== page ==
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Texas | Columns

Playing Chicken at the A&P
or
Duck, Duck, Goose

by Frances Giles

As a registered nurse I spent the bulk of my career working in psychiatric settings. It was rewarding work, overall, but it had its share of more unusual moments, scary, bizarre, humorous and even dangerous. One memory that stands out in my mind took place when I was working in a private psychiatric hospital.There were strict rules and regulations mandated by the State of Texas and by hospitals that were set in place to try to ensure that patients rights were protected. Occasionally one ignored a rule here and there in service of protecting someone who might harm themselves or others.

Very early on one of my evening shifts one of my female patients skipped onto the elevator and was gone in the blink of an eye. Given her history for self harm I called the alarm for the security team to converge and we quickly stormed down the stairs. At reaching the front door I could see that she was already at the curb. The hospital rule clearly stated that staff was not to pursue any patient who made it off the property. I ignored this rule and erred on the side of protecting her, but maybe following the rules would have been more judicious, as the incident unfolded.

She made a beeline for the A&P grocery store directly across the street, six staff members in hot pursuit. Down the side of the building, a quick right down the front and she was inside, pursued by our pack of hounds. Since I doubted she knew of any exits from the building, I felt sure we could calm her and convince her to return with us.

Nope. It wasn't about to be so easy. She ran down the frozen foods aisle in the middle of the store and took refuge at the far end of a very long freezer. I signaled to two team members to go to the next left and right aisles over to try to corner her, but she quickly picked up on that and began grabbing frozen meat to hurl at them. In this case it was tiny Rock Cornish game hens. Small they may have been, but when frozen they carried no little threat of injury. The two men dodged and took cover. As two others of us advanced toward her she upped her defense and grabbed full size frozen chickens. Now these were really fraught with danger, so we commenced to bob and weave and hunker down while trying to advance on her and avoid fractured skulls.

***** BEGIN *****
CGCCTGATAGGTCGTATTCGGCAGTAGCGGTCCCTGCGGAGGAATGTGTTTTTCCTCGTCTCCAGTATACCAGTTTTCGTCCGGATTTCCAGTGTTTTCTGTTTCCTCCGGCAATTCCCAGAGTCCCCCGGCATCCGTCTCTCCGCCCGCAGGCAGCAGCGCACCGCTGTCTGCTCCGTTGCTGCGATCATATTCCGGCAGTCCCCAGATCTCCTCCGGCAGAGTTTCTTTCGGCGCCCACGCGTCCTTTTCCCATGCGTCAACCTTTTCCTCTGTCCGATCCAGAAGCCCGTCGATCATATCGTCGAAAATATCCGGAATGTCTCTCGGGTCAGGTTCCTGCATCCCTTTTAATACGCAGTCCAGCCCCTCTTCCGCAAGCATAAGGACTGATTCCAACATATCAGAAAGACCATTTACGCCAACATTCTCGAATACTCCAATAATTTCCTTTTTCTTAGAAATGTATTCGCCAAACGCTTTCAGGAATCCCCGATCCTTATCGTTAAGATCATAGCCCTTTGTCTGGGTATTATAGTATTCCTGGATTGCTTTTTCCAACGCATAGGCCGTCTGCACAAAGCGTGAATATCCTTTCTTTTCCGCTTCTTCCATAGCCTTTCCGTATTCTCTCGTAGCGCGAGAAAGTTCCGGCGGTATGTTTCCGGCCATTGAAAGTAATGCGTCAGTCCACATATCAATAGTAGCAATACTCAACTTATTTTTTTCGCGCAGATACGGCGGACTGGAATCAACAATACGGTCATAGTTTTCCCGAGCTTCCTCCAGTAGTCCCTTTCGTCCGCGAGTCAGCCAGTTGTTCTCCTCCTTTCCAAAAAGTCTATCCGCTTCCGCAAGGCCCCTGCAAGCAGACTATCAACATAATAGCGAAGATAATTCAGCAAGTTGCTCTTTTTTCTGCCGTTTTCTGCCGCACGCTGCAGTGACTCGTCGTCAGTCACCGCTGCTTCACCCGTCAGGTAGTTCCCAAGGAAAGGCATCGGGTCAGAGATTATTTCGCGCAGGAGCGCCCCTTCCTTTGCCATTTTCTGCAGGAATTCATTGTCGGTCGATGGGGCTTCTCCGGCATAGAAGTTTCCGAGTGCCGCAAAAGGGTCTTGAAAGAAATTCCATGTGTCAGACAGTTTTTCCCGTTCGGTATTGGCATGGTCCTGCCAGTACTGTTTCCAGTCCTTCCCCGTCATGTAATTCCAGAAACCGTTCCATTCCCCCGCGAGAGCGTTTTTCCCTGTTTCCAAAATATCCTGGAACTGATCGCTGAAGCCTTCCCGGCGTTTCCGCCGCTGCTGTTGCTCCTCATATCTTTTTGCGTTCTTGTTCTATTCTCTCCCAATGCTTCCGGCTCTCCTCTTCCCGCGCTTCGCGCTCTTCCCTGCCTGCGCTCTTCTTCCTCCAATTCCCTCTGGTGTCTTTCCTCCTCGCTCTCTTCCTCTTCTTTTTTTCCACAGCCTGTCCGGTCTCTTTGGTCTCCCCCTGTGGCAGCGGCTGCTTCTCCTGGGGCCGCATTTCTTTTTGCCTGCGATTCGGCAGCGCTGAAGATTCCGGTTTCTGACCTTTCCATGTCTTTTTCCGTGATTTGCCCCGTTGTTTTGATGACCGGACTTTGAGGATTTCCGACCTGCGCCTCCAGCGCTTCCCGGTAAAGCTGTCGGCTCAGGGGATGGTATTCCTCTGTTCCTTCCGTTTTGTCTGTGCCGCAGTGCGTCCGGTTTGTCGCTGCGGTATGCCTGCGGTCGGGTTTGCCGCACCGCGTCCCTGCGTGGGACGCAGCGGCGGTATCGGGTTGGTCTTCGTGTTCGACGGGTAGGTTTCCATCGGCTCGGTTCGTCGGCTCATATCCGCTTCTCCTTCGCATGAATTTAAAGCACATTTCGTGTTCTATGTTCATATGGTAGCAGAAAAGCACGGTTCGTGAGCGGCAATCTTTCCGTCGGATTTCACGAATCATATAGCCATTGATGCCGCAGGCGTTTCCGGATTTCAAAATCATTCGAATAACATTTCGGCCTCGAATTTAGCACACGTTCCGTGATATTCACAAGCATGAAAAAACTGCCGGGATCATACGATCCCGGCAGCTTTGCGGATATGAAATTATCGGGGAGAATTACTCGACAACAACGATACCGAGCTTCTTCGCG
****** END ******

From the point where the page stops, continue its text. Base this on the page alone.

I might add here that the store manager was on site and somehow had gotten the idea that we were trying to harm this woman. He was yelling at us and threatening to call the police, but we really couldn't respond very well. We seemed to be making a little bit of headway when she ran completely out of chickens and grabbed the next fowl in line, frozen Long Island Ducklings. I used to see these in the freezer when I shopped there and never bought one because of the relatively high price, but I'd always wanted to try some Duck L'Orange. There were various birds flying through the air as if alive and held aloft by invisible wings, poultry in motion. Alfred Hitchcock had absolutely nothing on this situation.

By this time all six of our team had regrouped at the opposite end of the freezer from our patient, and we decided to risk a direct frontal advance once again. She pulled out all of the stops and we were again bombarded with long, solidly frozen deadly missiles. To warn my team members to be careful, I yelled the first thing that came to mind: "Duck!!!"

Unfortunate choice of words, in retrospect. The police showed up, assisted us in calming the young woman and we all trooped across the street to resume the shift.

Some twenty years later, I was in this same store shopping one afternoon and the bagger asked about my name tag. I acknowledged that I was employed at the hospital across the street and he commenced to tell a tale of long ago fowl deeds and soaring beasts of birden. I skulked quietly from the store.



Frances Giles
"True Confessions and Mild Obsessions" September 15, 2015 Column

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